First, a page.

6. We believe that it is our right to attempt to change the world – one person, one idea and one day at a time.
  7. We believe that it is our right to question & stand up against things that we believe are not right.
  8. We believe that it is our responsibility to create this culture ourselves and stand up for other creatives and crazy ones.
  9. We believe that it is our responsibility to promote other crazy one’s in their journey.
  10. We believe that it is our responsibility to spread the word and help every crazy one sign-up to unleash their creativity and craziness on this world.

This declaration of independence is as much important for each one of us, the crazy one’s, but also to every one of our family members,  friends, colleagues and the managers. If you know someone who wants to unleash themselves and their creativity in the world, allow them the freedom to do so. Instead of convincing them to take the safe and secure way and to conform to a sterotype, encourage them take their own path to their own future.

Lets go change things!

Lets go change the world for the better!

Most importantly, Lets start doing and being !!

Avoiding Overwhelm – Managing the Workload of Being a Leader

One of the challenges that all entrepreneurs face is managing the workload. Being an entrepreneur is not easy. It takes a lot of time, energy, effort and attention.
In this short video, Amy Jen Su, shares her perspective of how can we manage our workload and still have peace of mind and not get overwhelmed.
She shares the 4P’s that we need to work on individually in order to achieve the 5th P (Peace of Mind):

Personal Operating system:

What she means is how we do operate as an individual.
  • Do we have a single place where we capture everything that comes our way (Landing Pad or Operating System)
  • Do we have a way to sort through this and identify what needs to be done today and now?
  • Do we know what time in the day are we most effective? Can we use this time to tackle the most important and the highest value adding items on our list? Do you manage your calendar in such a way so as to maximizing this energy rhythms?
  • Have we built-in habits and rituals to deal with the highs and lows of our physical energy through the day?


In this part of our professional lives, she talks about the importance of having boundaries.
  • Have we set up your personal boundaries (times when we are available, times when we are not available, when can people expect a response from us, etc. Do you have an emergency protocol (what needs to be done in case of an emergency?)
  • Have we helped the people who work for you set up their own boundaries?
  • Are we comfortable with these boundaries?
  • Does our team have a go-to person for a lot of things? How over-worked are they? Are they becoming bottle-necks for our team and our own productivity?
  • How can we help our people to improve their productivity so we can have more leverage and thereby become more productive?


In this part, she explains the importance of having clearly defined priorities in our lives. She also uses a 2×2 (Passion * Contribution or value) matrix to talk about different tasks and shares a recommendation for each one of the tasks based on which quadrant they fall in.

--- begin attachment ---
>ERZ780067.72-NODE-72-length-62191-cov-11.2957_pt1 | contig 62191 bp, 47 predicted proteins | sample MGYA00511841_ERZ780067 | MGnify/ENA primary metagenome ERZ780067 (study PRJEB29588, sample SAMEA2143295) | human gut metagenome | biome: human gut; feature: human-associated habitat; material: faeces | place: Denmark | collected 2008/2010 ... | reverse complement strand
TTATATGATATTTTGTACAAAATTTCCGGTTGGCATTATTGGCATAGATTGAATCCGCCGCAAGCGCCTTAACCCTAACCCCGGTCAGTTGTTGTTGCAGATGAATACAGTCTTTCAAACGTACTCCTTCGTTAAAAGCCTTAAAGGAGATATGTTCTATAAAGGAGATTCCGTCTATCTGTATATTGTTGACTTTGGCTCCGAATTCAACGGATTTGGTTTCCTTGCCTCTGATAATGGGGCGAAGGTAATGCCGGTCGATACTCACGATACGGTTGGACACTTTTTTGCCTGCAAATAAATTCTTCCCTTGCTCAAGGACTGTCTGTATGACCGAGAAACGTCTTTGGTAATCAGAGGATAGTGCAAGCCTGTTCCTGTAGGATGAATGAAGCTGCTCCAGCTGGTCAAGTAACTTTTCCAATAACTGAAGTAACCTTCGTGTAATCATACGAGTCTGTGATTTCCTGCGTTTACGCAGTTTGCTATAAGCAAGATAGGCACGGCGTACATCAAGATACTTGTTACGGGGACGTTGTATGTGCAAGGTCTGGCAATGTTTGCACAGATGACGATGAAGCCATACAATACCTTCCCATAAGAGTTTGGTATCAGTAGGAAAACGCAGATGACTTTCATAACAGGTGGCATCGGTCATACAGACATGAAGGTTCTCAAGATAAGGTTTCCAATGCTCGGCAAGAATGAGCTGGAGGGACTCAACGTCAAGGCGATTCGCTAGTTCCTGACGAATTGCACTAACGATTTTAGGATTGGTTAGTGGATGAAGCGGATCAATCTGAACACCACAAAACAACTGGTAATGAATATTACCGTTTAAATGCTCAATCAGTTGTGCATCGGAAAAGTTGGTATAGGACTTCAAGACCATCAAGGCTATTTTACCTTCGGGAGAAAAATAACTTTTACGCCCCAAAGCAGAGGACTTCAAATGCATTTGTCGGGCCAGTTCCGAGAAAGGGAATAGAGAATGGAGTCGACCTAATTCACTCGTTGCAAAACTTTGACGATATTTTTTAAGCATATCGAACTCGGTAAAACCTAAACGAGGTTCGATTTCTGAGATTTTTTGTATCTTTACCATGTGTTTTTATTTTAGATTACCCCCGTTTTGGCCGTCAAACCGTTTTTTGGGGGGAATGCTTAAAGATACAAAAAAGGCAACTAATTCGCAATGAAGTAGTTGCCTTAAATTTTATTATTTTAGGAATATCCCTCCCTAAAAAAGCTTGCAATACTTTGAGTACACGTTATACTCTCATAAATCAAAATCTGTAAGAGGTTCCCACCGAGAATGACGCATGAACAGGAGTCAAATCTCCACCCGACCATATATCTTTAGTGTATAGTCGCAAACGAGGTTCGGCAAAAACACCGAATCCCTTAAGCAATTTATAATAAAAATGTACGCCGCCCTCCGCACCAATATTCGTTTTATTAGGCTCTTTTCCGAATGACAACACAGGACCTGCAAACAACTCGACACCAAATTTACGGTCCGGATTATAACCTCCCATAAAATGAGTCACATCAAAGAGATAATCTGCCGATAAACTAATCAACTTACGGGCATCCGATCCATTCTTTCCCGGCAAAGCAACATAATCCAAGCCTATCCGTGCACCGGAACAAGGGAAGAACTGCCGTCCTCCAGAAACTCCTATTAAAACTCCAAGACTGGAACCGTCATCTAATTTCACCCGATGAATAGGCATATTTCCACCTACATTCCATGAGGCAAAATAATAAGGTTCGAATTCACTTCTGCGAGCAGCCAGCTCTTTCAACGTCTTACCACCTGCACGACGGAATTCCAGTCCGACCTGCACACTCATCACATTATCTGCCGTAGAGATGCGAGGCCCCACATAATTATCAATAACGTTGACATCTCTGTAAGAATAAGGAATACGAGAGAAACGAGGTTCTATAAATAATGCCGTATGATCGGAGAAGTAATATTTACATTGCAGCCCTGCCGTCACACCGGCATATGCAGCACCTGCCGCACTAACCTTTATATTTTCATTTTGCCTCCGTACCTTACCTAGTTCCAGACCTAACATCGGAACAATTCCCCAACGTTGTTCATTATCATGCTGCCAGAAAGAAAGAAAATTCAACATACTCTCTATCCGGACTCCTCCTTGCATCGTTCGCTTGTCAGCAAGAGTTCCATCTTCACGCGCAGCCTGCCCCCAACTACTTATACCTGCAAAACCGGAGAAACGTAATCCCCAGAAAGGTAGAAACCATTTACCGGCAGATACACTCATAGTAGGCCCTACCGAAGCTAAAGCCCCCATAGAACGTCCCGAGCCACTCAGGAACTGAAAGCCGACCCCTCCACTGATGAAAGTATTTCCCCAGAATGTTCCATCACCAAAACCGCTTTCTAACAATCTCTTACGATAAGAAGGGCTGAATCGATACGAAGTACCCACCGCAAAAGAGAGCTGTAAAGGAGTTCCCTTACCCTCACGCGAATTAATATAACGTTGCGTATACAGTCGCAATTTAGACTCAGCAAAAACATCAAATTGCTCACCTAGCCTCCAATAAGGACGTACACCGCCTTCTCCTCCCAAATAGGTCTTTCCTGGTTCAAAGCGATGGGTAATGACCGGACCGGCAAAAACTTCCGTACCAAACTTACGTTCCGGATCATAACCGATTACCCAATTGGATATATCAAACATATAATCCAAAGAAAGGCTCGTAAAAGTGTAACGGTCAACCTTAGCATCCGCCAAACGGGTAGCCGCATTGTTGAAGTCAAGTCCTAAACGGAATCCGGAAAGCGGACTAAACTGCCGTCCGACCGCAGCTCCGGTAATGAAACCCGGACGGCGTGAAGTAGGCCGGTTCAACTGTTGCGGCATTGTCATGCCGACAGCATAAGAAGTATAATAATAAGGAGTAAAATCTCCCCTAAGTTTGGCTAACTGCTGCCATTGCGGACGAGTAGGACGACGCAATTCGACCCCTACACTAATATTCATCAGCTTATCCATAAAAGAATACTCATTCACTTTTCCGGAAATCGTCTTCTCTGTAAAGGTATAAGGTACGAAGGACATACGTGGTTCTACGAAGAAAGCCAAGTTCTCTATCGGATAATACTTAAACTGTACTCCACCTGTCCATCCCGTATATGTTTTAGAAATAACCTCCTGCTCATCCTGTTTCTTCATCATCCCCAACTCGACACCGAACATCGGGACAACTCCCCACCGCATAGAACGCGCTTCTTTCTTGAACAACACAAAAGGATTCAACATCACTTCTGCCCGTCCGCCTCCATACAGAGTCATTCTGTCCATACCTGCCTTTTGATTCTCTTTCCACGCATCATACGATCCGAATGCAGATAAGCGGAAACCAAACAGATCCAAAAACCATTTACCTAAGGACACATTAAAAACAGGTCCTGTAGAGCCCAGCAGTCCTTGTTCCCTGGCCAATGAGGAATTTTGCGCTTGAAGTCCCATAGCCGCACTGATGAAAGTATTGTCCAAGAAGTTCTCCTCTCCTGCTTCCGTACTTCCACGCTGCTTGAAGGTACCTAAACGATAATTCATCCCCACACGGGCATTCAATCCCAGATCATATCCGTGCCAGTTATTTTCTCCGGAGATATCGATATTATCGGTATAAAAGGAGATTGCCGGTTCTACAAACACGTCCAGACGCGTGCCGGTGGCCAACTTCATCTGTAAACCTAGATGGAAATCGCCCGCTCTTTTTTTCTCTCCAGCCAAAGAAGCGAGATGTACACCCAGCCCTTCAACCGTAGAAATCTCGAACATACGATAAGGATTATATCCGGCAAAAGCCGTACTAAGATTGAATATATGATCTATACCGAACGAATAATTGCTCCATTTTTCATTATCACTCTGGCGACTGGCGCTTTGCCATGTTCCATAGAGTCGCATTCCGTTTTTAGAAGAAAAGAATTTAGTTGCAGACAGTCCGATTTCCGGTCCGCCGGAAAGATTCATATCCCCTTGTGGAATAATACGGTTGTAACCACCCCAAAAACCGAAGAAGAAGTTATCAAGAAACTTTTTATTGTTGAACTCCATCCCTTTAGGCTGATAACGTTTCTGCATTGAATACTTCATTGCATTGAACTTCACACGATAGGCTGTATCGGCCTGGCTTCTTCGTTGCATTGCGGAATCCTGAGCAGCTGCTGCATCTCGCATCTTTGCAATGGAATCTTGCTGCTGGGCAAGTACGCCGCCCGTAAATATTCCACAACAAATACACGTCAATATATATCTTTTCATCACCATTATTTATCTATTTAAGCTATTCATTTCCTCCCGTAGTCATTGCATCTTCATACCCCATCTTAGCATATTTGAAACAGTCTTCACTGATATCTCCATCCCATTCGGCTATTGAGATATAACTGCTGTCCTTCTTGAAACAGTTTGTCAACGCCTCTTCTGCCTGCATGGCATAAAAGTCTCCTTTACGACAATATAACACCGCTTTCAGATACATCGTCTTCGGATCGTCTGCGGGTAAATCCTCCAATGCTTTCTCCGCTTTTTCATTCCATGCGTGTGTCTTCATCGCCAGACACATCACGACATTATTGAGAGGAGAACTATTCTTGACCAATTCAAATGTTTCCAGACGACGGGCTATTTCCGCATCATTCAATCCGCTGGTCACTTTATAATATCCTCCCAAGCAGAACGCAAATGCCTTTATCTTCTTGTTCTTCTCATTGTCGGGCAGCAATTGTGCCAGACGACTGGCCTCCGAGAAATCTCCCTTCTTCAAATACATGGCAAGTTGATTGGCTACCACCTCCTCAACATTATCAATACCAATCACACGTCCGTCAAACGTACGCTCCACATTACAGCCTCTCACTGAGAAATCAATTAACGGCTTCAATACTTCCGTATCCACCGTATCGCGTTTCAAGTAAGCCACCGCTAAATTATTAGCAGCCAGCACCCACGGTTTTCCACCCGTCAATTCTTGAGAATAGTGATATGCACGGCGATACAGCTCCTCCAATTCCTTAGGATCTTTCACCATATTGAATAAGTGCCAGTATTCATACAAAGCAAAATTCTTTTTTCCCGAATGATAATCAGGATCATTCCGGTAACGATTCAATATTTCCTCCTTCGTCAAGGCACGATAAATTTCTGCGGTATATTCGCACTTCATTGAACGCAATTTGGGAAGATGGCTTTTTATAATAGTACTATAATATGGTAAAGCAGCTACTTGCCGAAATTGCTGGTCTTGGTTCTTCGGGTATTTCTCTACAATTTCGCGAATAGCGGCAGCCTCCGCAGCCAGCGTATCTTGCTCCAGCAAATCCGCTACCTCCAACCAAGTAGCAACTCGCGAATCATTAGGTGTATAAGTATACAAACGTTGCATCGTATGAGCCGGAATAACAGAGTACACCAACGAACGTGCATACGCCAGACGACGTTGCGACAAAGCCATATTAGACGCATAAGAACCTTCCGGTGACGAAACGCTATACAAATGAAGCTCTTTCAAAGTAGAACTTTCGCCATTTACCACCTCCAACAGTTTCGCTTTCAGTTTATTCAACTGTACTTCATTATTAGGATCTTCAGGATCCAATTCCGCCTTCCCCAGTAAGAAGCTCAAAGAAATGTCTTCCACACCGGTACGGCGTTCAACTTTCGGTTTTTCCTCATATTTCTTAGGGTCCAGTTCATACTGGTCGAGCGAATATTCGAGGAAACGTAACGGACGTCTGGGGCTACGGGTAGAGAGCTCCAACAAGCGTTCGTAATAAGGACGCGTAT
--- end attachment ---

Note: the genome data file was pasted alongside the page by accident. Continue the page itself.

One could use this matrix or the one that Stephen Covey made famous or any other matrix. I believe the core purpose of each one of these matrices is to force us to look at each of the task that we do and think about it critically and make a choice:
  • Try to eliminate what can be eliminated
  • Try to Automate what can’t be eliminated
  • Try to delegate what can’t be automated and what is not your area of contribution
  • Train to become more efficient at doing tasks where we have the potential for high levels of contribution
  • Enjoy tasks that we are good at, love doing and those that add a lot of value.


In this part, she talks about one of the things that most of us struggle with. This is about being present in the moment,  giving someone or something our total attention and focus.
  • How long is our attention span? Can we increase this using meditation or training?
  • Do we have any “visible or invisible tells” that can inform us about our attention waning? Can we identify this and learn to bring our focus back.


Amy shares that once we take care of all of these 4 P’s, the 5th P, which is peace of mind can be achieved. I personally believe that this is an ongoing process. One that each of us would benefit from doing at least every quarter. And as we get more and more intentional about not staying in overwhelm territory, we will become more and better at staying calm and at peace. This also offers an additional bonus by increasing our ability to observe opportunities that are present all around us, if only we were present enough to notice them.

Your First 100 Days


I was teaching a set of people principles of intrapreneurship and at the end of the class, some one came up and asked me for help. He said that he has got a new role as a product manager in his current organisation and is not sure what he can do in the first 100 days to help put him on the path of success in his new role. Here is the advice I had for him.